For the Books on France 2014 reading challenge I’m once again returning to the French capital, more precisely to an old palatial dwelling of eight upper-middle class families in one of the most elegant quarters of modern Paris. However, the novel deals with most of the inhabitants only indirectly because despite their money they have nothing special about them. The real focus of the story is on the concierge who isn’t at all the dull old woman that she pretends to be and on a well-to-do girl of twelve who considers adult life devoid of every meaning. Of course, the book that I decided to review today is The Elegance of the Hedgehog by Muriel Barbery, one of my favourites.
Muriel Barbery was born in Casablanca, Morocco, in May 1969. After her university studies in France she taught philosophy for several years, but her husband encouraged her to start writing fiction. In 2000 the French novelist made her acclaimed debut with The Gourmet (Une Gourmandise; also translated as Gourmet Rhapsody). Six years later she brought out The Elegance of the Hedgehog (L’élégance du hérisson: 2006) which was an even bigger success and sold so well that it allowed the timid writer to take a break from teaching and to escape from the media pressure. Since 2008 Muriel Barbery lives in Kyōto, Japan, with her husband.
The main scene of The Elegance of the Hedgehog is the concierge’s home and working place at 7 rue de Grenelle in Paris. Fifty-four-year-old Renée Michel has been taking care of the building for half of her life. At first sight Madame Michel matches every cliché of a French concierge: she is short, ugly and plump, she is slow, she cooks smelling plain food, she has the TV running all day long and she has a fat cat called Leo. Beneath the surface, however, she is quite extraordinary. Although she didn’t receive much formal education, she is very well-read – she adores the work of Leo Tolstoy, notably Anna Karenina, and has a penchant for philosophy – and she has a fervent love for the arts, especially Japanese art-house films. In public she always takes great care to hide her knowledge and good taste because she believes that it makes life easier and safer for her to keep her distance to the rich… and to stay in her place. On the fifth floor lives Paloma Josse, the highly intelligent and introspective daughter of a Member of Parliament, who – like Renée Michel – tries her best not to attract any attention. She has decided to kill herself on her thirteenth birthday in June because she can’t bear the idea of turning into an empty and snobbish adult like everyone around her, like her mother and her elder sister Colombe in particular. She also has taken the resolution to make good use of the remaining months to keenly observe her surroundings and to see if she can discover something worth living for after all. In the meantime she keeps a diary with “Profound Thoughts” and a “Journal of the Movement of the World”. When Kakuro Ozu, a widowed Japanese businessman in his sixties, moves into one of the flats, the dull façade of the concierge begins to crumble. Unlike the other inhabitants of the building he sees Renée Michel, the intriguing person, instead of just Madame Michel, the dull concierge. And well-trained by her previous observations Paloma too begins to suspect that like a hedgehog Madame Michel hides a “fiercely solitary—and terribly elegant” soul under her coat of deterrent quills. Kakuro and Paloma teach Renée that the beauty of life and the connections with the world are all that count in the end.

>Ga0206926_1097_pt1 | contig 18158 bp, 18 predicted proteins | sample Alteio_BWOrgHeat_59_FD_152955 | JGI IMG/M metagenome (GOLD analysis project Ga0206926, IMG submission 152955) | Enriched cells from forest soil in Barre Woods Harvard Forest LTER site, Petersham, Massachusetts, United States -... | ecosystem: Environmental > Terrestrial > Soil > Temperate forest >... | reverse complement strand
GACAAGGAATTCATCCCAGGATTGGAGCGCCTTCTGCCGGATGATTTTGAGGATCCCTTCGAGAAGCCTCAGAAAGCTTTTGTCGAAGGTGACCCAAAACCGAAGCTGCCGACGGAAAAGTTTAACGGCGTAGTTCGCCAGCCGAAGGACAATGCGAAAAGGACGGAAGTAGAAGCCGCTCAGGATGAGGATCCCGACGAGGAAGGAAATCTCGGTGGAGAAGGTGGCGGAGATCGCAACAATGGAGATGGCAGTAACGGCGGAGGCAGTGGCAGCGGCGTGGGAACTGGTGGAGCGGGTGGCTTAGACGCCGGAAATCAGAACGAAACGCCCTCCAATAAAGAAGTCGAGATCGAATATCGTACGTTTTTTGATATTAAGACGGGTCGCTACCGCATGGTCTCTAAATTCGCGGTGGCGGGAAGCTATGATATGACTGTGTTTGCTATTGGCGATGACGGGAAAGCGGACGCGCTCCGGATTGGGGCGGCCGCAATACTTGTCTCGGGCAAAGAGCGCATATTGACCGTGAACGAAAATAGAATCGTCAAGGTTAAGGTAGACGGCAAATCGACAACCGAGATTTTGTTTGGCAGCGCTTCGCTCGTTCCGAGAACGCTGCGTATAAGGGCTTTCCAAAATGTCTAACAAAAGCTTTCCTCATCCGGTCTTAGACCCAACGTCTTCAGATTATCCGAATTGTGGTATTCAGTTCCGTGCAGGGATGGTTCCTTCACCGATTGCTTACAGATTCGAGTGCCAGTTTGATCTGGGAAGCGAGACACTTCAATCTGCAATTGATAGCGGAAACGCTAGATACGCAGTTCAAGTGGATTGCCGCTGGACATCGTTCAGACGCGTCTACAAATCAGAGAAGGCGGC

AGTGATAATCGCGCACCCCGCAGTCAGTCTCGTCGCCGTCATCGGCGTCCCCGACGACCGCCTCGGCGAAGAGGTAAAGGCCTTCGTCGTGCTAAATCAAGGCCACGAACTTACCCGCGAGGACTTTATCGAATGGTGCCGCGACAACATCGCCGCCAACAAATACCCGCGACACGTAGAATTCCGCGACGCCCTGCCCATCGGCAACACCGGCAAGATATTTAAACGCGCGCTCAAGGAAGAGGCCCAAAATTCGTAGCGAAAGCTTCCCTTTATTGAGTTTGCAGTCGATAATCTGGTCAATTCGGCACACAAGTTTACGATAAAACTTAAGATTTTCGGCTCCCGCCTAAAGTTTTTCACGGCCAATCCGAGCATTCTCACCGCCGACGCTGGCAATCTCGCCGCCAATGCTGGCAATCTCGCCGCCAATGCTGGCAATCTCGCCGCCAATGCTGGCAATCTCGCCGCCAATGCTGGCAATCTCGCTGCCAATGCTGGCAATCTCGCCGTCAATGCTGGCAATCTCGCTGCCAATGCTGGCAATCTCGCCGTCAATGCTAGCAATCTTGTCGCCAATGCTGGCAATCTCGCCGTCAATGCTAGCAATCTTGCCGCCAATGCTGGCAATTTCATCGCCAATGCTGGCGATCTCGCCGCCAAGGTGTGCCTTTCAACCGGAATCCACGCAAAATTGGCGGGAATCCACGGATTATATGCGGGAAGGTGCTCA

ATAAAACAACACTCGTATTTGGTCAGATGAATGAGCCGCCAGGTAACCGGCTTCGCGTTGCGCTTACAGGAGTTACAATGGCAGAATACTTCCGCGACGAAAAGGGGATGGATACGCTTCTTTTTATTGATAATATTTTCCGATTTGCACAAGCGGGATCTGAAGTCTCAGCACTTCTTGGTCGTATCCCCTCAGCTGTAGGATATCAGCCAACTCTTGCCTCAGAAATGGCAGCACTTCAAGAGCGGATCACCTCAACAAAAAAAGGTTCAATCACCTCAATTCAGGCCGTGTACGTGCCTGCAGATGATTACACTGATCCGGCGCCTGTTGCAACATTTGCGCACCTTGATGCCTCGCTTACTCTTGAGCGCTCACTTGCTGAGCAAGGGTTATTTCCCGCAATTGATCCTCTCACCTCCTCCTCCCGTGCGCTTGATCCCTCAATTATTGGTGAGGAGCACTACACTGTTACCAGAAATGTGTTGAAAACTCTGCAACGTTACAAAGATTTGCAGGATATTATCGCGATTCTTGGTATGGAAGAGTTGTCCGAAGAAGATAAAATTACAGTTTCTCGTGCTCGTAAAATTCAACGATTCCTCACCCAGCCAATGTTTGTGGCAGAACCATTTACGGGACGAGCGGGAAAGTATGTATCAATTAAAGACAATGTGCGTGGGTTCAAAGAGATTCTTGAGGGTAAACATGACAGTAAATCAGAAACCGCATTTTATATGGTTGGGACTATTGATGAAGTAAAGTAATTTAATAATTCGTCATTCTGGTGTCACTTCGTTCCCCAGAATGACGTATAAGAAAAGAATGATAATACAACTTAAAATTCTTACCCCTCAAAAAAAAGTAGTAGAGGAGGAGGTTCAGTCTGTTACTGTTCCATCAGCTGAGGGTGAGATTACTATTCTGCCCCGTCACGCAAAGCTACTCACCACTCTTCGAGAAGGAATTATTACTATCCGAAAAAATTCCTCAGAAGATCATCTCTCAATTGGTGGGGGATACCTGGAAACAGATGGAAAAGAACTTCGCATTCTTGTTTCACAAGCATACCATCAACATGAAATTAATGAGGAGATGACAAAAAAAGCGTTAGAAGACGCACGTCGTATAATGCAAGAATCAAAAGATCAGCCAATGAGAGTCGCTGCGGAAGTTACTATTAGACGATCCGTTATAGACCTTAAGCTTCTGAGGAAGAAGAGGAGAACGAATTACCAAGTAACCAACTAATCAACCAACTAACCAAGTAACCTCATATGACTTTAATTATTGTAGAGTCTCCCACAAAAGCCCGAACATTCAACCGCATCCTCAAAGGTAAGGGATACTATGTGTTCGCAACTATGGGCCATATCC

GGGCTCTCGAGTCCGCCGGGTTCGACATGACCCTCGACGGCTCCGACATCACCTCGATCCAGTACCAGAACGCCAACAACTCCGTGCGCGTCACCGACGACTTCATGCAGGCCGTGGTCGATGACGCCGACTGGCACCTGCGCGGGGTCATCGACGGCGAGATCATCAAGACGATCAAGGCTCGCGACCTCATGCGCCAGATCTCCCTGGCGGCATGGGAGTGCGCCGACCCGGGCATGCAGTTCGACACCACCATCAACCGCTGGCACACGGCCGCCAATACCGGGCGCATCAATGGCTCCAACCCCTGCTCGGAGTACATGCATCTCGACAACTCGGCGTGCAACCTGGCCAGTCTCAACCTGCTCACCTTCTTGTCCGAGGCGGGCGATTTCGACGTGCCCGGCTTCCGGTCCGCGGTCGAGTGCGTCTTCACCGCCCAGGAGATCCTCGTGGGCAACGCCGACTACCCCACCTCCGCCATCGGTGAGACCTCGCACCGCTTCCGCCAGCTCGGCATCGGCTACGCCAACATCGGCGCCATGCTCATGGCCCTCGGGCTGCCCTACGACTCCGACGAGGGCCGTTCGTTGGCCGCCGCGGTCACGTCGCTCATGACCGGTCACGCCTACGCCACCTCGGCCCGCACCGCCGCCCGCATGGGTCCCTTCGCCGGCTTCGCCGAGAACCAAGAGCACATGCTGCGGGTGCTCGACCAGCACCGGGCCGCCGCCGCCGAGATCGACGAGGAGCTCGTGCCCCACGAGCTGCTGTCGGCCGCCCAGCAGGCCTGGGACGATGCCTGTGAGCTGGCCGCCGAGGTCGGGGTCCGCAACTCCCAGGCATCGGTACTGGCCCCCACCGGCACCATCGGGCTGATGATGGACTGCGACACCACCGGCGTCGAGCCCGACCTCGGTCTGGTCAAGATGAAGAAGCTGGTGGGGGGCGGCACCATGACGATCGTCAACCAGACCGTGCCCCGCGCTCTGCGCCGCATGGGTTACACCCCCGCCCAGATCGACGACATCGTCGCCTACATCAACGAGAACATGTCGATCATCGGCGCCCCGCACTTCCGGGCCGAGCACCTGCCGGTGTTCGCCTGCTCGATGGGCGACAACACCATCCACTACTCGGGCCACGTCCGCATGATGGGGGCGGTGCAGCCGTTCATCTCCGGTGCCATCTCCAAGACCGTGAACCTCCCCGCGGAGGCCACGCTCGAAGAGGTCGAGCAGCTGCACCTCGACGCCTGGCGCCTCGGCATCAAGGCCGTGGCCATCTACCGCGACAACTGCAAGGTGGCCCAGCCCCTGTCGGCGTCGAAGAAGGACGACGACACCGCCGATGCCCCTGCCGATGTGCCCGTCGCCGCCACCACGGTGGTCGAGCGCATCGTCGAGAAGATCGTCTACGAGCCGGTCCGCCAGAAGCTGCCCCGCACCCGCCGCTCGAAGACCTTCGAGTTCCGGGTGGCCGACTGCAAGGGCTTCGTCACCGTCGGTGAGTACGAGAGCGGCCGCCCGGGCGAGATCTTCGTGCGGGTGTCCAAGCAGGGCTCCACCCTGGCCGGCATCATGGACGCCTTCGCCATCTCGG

The main first-person narrator of The Elegance of the Hedgehog is Renée Michel, but her account alternates with the diary entries of Paloma Josse which are set in a different, more modern typeface. Apart from the budding love story between the concierge and the Japanese art-lover in the second half of the novel, there isn’t much of a plot. Days in the bourgeois residence just take their usual and mostly insignificant course which perfectly mirrors the void of its inhabitants’ stereotypical and strikingly class-conscious, not to say hypocritical lives. Thanks to it Renée Michel and the people taking a true interest in her – the Portuguese cleaner Manuela who is her only friend, Paloma and Kakuro – stand out even more against them. The author seems also to have given the names of her main protagonists much thought. Paloma is Spanish for “dove” which corresponds with the girl’s character, while her sister Colombe (French for “dove”) can well be seen as her older self, the young woman who she may be one day. As for Renée, when she comes out of her shell at last and opens up to Paloma and Kakuro, she is “reborn” as her name indicates. Throughout the novel Renée and Paloma indulge in philosophical reflections on the nature of beauty and the meaning of life which are interspersed with numerous references to important works of philosophy, literature (notably Anna Karenina and War and Peace by Leo Tolstoy) and different arts. Even the title may allude to an essay on Tolstoy, namely The Hedgehog and the Fox by Isaiah Berlin, although otherwise there is hardly any obvious connection. Muriel Barbery took special care to apply the findings of modern philosophy to everyday life and succeeded quite well in making them accessible to a less expert reader. As a result the author’s style is rather essayistic which prevents it from being a particularly easy read and yet doesn’t diminish at all the charm of the story.
All things considered, I can say that I loved The Elegance of the Hedgehog by Muriel Barbery – when I first read it a couple of years ago and now again. In my opinion it’s the perfect novel for everybody with a philosophical vein, with a comprehensive interest in the arts and with a certain weakness for Japan. I hope that you’ll enjoy the book as much as I did!